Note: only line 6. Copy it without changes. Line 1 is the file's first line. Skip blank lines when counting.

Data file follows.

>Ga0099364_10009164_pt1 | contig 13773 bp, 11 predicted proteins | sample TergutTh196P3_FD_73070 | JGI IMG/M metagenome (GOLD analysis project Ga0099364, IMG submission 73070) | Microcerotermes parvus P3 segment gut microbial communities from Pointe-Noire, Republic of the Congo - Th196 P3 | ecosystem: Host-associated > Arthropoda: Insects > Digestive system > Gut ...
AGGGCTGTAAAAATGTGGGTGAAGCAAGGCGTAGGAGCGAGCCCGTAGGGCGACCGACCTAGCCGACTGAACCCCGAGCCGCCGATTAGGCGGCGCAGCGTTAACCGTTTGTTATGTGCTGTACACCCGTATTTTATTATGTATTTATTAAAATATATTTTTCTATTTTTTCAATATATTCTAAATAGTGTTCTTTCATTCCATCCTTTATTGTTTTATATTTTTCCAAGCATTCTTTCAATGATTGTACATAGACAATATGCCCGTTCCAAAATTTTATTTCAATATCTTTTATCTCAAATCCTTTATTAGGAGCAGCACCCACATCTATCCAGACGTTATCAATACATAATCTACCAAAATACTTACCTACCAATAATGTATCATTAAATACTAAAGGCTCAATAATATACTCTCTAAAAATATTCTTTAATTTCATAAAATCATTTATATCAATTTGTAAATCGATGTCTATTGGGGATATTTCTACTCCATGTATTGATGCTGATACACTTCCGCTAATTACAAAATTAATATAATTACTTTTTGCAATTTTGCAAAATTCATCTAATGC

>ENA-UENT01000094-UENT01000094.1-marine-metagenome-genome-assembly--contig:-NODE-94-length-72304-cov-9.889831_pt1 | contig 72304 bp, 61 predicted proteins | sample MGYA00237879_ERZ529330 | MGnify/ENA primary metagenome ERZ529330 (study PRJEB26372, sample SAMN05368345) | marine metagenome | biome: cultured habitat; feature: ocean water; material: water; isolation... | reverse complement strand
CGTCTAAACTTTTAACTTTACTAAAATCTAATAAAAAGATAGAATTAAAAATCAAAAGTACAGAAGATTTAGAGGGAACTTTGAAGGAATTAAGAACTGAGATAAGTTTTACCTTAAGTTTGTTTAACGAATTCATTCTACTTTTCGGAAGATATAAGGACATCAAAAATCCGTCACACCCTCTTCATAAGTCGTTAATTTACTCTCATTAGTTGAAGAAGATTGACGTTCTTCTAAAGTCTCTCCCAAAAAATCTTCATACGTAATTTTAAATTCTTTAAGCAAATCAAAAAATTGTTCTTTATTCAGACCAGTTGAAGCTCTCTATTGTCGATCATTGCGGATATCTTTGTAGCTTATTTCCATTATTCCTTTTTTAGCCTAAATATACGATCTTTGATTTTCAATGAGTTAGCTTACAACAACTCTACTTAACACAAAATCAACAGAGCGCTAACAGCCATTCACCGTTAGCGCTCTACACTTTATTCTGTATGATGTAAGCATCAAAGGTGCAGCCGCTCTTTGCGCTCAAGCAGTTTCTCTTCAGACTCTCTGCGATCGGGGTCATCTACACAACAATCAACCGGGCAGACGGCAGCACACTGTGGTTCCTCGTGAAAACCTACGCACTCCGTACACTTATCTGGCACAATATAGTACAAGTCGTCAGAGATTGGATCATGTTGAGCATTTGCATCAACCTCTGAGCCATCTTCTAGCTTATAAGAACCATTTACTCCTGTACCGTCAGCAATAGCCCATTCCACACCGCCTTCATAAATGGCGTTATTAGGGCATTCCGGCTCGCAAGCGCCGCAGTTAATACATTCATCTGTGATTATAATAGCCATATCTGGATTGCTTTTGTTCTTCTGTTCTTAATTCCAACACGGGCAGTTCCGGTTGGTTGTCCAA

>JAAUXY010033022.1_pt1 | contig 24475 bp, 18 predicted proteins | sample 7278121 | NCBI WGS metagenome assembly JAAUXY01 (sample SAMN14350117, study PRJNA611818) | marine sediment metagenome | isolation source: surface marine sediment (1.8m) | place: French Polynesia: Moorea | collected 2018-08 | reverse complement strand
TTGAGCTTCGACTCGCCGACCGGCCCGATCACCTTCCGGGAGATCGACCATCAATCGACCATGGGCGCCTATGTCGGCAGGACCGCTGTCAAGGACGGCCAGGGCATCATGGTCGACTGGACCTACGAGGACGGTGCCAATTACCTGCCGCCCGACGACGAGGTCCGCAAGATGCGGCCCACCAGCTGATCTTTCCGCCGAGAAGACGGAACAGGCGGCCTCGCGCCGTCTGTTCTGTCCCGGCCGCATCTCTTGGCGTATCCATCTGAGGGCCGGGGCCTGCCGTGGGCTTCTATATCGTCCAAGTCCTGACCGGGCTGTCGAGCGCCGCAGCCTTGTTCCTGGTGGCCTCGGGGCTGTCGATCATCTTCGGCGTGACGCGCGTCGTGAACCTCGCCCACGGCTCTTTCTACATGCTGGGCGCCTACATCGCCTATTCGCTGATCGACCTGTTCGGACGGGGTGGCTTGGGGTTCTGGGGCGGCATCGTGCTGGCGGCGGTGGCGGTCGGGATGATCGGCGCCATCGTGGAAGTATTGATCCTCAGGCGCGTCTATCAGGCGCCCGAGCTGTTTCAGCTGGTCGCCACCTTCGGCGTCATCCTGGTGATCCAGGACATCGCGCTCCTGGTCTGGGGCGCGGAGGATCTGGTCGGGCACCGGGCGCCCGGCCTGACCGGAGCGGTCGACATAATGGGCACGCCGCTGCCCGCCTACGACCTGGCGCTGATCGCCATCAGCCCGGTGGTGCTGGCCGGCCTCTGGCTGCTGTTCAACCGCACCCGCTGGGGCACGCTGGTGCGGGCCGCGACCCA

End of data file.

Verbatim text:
TTGAGCTTCGACTCGCCGACCGGCCCGATCACCTTCCGGGAGATCGACCATCAATCGACCATGGGCGCCTATGTCGGCAGGACCGCTGTCAAGGACGGCCAGGGCATCATGGTCGACTGGACCTACGAGGACGGTGCCAATTACCTGCCGCCCGACGACGAGGTCCGCAAGATGCGGCCCACCAGCTGATCTTTCCGCCGAGAAGACGGAACAGGCGGCCTCGCGCCGTCTGTTCTGTCCCGGCCGCATCTCTTGGCGTATCCATCTGAGGGCCGGGGCCTGCCGTGGGCTTCTATATCGTCCAAGTCCTGACCGGGCTGTCGAGCGCCGCAGCCTTGTTCCTGGTGGCCTCGGGGCTGTCGATCATCTTCGGCGTGACGCGCGTCGTGAACCTCGCCCACGGCTCTTTCTACATGCTGGGCGCCTACATCGCCTATTCGCTGATCGACCTGTTCGGACGGGGTGGCTTGGGGTTCTGGGGCGGCATCGTGCTGGCGGCGGTGGCGGTCGGGATGATCGGCGCCATCGTGGAAGTATTGATCCTCAGGCGCGTCTATCAGGCGCCCGAGCTGTTTCAGCTGGTCGCCACCTTCGGCGTCATCCTGGTGATCCAGGACATCGCGCTCCTGGTCTGGGGCGCGGAGGATCTGGTCGGGCACCGGGCGCCCGGCCTGACCGGAGCGGTCGACATAATGGGCACGCCGCTGCCCGCCTACGACCTGGCGCTGATCGCCATCAGCCCGGTGGTGCTGGCCGGCCTCTGGCTGCTGTTCAACCGCACCCGCTGGGGCACGCTGGTGCGGGCCGCGACCCA